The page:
Now that he has smudged his copybook — seemingly beyond repair, although those who respect the man are still hoping for a miracle — Manmohan Singh needs to be renamed "Master of Lost Opportunities" in place of the "Father of Reform" tag that Montek Ahluwalia's innumerable PR lunches with journalists ensured for him. Whether it is by assisting international cotton speculators by irrationally blocking exports by domestic producers or by veering towards succumbing to the pressure from international drug companies to hobble generic competition from India, the UPA has given ample evidence that to its core policymakers, India and the people of this country come last. One of the worst performances has been in the sphere of the internet, a field in which India ought to have excelled. Rather than expand connectivity, the government is going slow on expanding coverage. Even more unforgivably, it has placed the need to snuff out negative comments about itself ahead of the opportunity of making India a country where a new Bill Gates or Steve Jobs can arise. Had Kapil Sibal defended rather than trampled upon internet freedom, had this country put in place a system of procedures that welcomed internet creativity rather than followed Chidambaram's "PC" (Police Constable) path of blocking innovation and expression, India would have been the ideal alternative location in a world where the US is busy trying to destroy its own future by seeking to get passed legislation that will destroy America as a knowledge hub, even while (temporarily) ensuring profits for a handful of music and entertainment companies. This is the time for India to give Julian Assange a new home, him and others across the world who exemplify the boldness and the freedom that the internet promises. This is the time to develop desi versions of Facebook, Twitter and Google, that can migrate to far continents. Instead, we have Kapil Sibal — to the shock of his one-time admirers, including this columnist — seeking to make India not the (freedom-friendly) America of the past, but the China or the Saudi Arabia of the present.
This has been the greatest failure of Rahul Gandhi. A man who has travelled across the globe, lived in locations that during the time he was there were vibrant with promise, has converted himself into a Luddite behind the walls of his residence. Rather than ferret out the caste of Sam Pitroda, the only son of Rajiv Gandhi needs to introspect as to why he has not bothered to push his somnolent government into increasing bandwidth, or into spreading the benefits of internet connectivity to the extent seen in telecom. Rather than join his mother in weeping uncontrollably about the Batla House encounter, Rahul Gandhi needs to remind Kapil Sibal that he is unlikely to ever return to the Rajya Sabha, and therefore ought to focus on ensuring a policy matrix that protects rather than restricts internet freedom. He needs to ask why so many projects are being held up across the country because of actions (or inaction) of the very ministers and officials that he meets with each week. Specifically, just who is behind the effort to sabotage the Kudankulam plant in the way that uranium mining and the nuclear three-stage programme have been slowed to a crawl. The country wants solutions, not whining. It needs freedom, not colonial attitudes, and should Rahul Gandhi provide this rather than excuses, he could actually do some good for his party.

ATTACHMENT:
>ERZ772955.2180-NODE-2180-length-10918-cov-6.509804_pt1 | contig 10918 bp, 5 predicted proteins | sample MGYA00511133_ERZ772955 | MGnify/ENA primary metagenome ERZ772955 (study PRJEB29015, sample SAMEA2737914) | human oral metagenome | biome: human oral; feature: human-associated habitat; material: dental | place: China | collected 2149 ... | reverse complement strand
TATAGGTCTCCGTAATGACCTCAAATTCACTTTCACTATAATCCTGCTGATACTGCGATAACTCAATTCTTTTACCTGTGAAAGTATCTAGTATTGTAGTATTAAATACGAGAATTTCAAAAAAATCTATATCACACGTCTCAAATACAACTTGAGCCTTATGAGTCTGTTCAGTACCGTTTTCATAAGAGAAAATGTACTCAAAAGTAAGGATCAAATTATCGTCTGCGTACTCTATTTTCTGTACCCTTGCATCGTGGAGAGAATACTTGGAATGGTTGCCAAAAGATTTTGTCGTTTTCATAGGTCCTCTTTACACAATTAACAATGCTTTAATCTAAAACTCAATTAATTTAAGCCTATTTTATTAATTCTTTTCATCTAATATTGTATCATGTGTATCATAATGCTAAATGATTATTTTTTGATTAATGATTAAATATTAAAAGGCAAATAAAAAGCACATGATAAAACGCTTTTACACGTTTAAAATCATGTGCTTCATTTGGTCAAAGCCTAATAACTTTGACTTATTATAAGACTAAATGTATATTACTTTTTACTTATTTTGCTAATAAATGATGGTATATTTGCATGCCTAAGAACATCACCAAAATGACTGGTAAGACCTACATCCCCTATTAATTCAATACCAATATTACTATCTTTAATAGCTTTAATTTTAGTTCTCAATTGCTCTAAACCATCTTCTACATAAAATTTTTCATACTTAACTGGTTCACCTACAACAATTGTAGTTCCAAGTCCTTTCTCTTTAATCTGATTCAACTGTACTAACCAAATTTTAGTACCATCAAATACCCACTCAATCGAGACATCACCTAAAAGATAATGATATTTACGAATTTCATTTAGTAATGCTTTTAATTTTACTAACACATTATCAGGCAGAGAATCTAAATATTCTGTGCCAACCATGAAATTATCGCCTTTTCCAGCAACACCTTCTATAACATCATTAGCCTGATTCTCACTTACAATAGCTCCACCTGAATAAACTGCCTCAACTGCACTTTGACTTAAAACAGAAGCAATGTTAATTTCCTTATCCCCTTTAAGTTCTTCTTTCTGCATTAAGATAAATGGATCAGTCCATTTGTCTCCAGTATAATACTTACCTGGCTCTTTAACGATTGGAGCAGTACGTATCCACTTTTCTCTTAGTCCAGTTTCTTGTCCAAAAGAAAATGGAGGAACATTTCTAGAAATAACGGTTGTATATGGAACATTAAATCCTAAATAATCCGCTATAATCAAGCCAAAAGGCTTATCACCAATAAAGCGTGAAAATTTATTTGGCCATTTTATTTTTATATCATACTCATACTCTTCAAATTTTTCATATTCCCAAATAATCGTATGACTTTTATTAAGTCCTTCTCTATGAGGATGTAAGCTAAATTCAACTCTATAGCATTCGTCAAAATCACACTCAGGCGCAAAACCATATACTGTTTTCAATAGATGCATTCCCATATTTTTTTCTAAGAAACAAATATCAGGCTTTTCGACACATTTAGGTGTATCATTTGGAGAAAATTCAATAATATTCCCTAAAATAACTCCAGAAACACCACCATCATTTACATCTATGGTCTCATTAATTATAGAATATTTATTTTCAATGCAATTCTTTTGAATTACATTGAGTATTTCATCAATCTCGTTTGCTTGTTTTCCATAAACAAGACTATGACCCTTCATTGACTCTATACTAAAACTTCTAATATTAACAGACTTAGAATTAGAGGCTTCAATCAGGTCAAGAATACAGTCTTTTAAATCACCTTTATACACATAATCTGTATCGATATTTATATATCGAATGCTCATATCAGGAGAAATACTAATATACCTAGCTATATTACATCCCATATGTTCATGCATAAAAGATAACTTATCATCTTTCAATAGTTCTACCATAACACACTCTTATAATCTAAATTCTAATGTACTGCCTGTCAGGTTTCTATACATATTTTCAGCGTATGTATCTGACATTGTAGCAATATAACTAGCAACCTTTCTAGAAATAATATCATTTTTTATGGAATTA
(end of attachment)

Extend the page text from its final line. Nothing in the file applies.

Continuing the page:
What if. What if the country had a leadership that had the confidence and the intelligence to understand that the people of India have the energy and the talent to achieve the best, only provided they are given the freedom to do so. So long as the opposite view is held — and thrust down the throats of the public through regulation after regulation — all that the UPA will generate will be not a Steve Jobs but another Lalu Yadav.
Sunday, 11 March 2012
We need a Jobs, not more Lalus (Sunday Guardian)